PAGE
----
“…Finally the sun disappears altogether and then the moon, shining still more brightly, proudly ascends the throne of the sun.”
On December 3rd, we all witnessed the ‘Full Cold Moon’, the closest and the brightest full moon of 2017. The amazing sky watching event was a treat to the moon-gazers, yet not all were aware of the heralding Supermoon. From time to time, Supermoons make the moon appear a little brighter and closer than normal, although the difference is hard to spot with the naked eye.
What is a Supermoon and how often does it occur?
A Supermoon is a Full Moon or a New Moon that approximately coincides with the closest distance that the Moon reaches to Earth in its elliptical orbit, resulting in a larger-than-usual apparent size of the lunar disk as seen from Earth.
The orbit of the Moon is distinctly elliptical in shape. The non-circular form of the lunar orbit causes variations in the Moon’s angular speed and the apparent size as it moves towards and away from an observer on Earth. The point of the orbit closest to Earth is called Perigee, while the point farthest from the Earth is known as Apogee. Thus, Perigee and Apogee refer to the distance from the Earth to the Moon. A full moon at Perigee can appear 14 percent larger to viewers on Earth. It can also be 30 percent brighter than other Full Moons.
Hence the answer to the above question lies with where the moon is on its orbit of Earth. Generally, Supermoons occur about every 414 days, but that is just an average count. They can occur several times a year.
When is the next Supermoon?
This time, it kicked off a trilogy of consecutive Supermoons: First was on 3rd December 2017, and the next ones will happen on January 3rd and 31st 2018.
If you can catch only one episode of the Supermoon trilogy, catch the third one as it will be extra special. First of fall, the January 31st Supermoon will feature a total lunar eclipse which will be totally viewable from Western Northern America across the Pacific to Eastern Asia. The moon’s orbit around our planet is tilted, so it usually falls above or below the shadow of the Earth. About twice each year, a full moon lines up perfectly with the Earth and the Sun such that the Earth’s shadow totally blocks the Sun’s light which will normally be reflected off the Moon.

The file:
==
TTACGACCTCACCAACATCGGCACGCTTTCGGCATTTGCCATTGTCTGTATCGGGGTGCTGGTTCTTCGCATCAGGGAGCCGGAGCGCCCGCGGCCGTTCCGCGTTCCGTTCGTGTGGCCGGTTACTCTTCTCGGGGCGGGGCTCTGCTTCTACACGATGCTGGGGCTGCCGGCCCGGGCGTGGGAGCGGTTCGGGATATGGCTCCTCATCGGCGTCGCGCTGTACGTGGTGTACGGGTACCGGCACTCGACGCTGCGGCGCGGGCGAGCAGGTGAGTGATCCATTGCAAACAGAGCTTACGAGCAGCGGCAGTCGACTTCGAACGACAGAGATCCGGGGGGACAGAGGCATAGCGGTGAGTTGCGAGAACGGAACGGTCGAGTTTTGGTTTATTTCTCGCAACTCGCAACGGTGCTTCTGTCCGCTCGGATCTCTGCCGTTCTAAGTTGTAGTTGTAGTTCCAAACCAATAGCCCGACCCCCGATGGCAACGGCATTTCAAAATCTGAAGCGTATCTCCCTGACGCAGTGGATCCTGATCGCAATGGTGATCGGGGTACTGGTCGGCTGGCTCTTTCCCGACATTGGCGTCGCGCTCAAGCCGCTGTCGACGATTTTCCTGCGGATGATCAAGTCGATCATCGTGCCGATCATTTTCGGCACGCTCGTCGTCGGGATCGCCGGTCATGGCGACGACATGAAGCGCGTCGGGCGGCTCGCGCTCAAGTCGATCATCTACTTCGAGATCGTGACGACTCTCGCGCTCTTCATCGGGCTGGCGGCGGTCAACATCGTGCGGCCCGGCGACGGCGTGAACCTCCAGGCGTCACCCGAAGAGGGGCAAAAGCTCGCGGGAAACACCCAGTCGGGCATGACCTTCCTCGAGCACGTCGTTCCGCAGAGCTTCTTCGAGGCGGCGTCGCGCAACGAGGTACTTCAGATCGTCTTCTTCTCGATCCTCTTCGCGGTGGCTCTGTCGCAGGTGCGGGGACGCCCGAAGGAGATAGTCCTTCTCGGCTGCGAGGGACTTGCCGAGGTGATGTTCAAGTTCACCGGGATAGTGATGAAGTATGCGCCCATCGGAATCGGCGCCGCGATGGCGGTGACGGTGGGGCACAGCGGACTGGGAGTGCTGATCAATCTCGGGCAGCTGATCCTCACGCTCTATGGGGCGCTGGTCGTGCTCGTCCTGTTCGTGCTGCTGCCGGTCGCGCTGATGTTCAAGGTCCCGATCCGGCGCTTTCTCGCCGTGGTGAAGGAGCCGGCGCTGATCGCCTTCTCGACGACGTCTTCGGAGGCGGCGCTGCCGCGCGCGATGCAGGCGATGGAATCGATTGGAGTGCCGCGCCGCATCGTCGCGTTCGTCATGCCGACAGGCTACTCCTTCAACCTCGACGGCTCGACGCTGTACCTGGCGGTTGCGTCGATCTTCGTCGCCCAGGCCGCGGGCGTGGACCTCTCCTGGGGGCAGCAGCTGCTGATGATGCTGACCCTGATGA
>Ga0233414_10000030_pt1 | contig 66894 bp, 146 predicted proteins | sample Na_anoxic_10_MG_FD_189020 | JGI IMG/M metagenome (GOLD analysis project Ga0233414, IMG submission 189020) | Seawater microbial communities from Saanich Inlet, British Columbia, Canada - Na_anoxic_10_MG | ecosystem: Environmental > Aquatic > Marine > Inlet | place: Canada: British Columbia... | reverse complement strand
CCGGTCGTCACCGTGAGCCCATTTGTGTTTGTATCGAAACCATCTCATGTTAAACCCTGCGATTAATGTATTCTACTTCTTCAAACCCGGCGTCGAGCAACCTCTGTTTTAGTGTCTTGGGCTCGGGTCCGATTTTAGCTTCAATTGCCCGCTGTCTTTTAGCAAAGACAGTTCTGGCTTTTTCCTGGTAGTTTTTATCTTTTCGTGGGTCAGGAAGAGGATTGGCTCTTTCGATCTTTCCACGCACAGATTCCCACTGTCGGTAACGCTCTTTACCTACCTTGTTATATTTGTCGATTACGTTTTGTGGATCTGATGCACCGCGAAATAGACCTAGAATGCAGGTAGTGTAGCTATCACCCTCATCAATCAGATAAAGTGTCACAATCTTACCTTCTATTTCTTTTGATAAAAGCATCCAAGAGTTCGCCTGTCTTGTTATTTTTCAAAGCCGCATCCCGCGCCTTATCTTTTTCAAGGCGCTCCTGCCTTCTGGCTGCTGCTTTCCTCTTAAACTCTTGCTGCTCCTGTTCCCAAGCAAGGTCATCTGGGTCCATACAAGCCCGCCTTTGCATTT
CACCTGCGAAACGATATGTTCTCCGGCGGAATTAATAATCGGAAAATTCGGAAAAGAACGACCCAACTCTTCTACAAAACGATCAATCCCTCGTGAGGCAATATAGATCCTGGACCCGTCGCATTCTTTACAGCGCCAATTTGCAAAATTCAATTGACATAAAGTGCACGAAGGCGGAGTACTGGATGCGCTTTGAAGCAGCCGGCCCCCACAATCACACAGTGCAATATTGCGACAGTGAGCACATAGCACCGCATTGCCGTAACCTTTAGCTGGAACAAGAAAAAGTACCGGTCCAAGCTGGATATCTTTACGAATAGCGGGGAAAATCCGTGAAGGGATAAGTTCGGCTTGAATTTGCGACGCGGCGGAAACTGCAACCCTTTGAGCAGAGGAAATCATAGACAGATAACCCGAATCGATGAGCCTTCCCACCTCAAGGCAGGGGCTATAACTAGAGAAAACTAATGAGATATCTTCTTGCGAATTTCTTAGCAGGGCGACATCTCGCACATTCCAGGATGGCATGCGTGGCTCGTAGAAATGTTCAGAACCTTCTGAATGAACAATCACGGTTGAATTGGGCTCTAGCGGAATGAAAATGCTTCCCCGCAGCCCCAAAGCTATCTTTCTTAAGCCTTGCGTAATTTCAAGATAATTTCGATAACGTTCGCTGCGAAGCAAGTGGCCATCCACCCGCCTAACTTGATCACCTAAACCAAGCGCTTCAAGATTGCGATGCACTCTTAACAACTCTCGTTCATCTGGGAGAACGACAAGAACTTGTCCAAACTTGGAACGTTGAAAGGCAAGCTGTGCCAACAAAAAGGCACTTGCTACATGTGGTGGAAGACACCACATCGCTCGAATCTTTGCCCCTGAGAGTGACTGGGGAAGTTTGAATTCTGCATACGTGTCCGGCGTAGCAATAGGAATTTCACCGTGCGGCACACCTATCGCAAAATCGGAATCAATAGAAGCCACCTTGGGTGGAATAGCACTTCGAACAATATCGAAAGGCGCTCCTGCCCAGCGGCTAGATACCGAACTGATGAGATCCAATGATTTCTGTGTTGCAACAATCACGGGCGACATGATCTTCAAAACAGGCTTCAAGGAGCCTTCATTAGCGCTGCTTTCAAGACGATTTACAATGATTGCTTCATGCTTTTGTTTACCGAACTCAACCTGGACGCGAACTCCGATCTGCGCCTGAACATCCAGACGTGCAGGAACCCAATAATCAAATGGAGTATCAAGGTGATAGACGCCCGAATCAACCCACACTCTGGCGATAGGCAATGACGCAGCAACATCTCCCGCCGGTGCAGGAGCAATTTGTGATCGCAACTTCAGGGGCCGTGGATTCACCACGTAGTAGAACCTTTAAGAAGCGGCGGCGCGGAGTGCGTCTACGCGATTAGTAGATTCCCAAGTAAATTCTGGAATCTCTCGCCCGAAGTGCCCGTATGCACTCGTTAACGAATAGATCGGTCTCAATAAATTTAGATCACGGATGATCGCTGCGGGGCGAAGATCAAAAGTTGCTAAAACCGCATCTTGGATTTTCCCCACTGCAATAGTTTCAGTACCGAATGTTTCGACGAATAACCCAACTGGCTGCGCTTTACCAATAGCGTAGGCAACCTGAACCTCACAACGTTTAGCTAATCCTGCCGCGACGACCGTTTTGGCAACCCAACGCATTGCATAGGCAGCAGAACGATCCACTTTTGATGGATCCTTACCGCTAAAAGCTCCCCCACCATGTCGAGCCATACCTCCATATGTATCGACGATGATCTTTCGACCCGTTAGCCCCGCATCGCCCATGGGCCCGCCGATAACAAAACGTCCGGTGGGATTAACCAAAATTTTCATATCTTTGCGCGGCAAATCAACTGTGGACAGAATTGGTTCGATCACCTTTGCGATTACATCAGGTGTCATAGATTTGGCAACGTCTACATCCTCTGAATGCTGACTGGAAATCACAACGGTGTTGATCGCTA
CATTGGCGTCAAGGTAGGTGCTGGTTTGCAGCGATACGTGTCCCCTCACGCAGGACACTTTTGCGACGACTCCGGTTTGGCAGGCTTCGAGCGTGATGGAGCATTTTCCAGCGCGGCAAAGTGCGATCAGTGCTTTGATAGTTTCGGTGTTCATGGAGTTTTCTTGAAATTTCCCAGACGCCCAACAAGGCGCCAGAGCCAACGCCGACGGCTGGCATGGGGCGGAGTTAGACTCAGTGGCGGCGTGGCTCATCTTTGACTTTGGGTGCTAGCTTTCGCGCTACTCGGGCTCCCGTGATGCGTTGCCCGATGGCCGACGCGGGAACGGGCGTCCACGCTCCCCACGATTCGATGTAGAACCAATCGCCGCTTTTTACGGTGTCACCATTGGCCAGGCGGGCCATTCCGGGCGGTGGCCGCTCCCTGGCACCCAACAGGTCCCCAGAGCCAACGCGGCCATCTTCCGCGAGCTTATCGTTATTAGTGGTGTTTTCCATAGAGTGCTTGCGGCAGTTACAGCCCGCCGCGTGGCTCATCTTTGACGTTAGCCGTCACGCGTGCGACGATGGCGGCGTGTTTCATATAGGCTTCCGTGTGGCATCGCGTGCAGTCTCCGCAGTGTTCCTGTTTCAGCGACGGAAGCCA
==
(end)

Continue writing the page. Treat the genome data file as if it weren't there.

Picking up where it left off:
The Lunar Eclipse on January 31st will be visible during moonset, falling under the Eastern United States where the Eclipse will be partial. The Moon will lose its brightness and will take on an eerie but faint hue with a normal glow from the scattered sunlight that makes its way through the Earth’s atmosphere. As a result, it will cast a reddish hue because the way the atmosphere bends the light.
Totally eclipsed moons are sometimes called the Blood Moon.
Image showing a Full, Partly Eclipsed and Totally Eclipsed Reddish Moon
On January 31st, the Supermoon will also be the second full Moon of the month. Some people call the second full moon in a month, a Blue Moon; that makes it’s a Super-Blue Moon.
The Supermoons are great opportunities for the people to start looking at the moon, not just once but every chance they have. It’s hard for our eyes to distinguish these small changes in size when the moon is high amidst the vastness of the night sky. But anytime you catch a full moon as it rises or sets, while its suspended low on the horizon beaming through the silhouettes of the trees or buildings, its apparent size might make you do a double take.
And this time with a total eclipse, it will be a royal spectacle indeed: a Super-Blue-Blood Moon. Sometimes the celestial rhythm sync up just right to wow us! So don’t miss this moment, step out into the Moon rise or Moon set and look up for the trilogy of sky watching treats.
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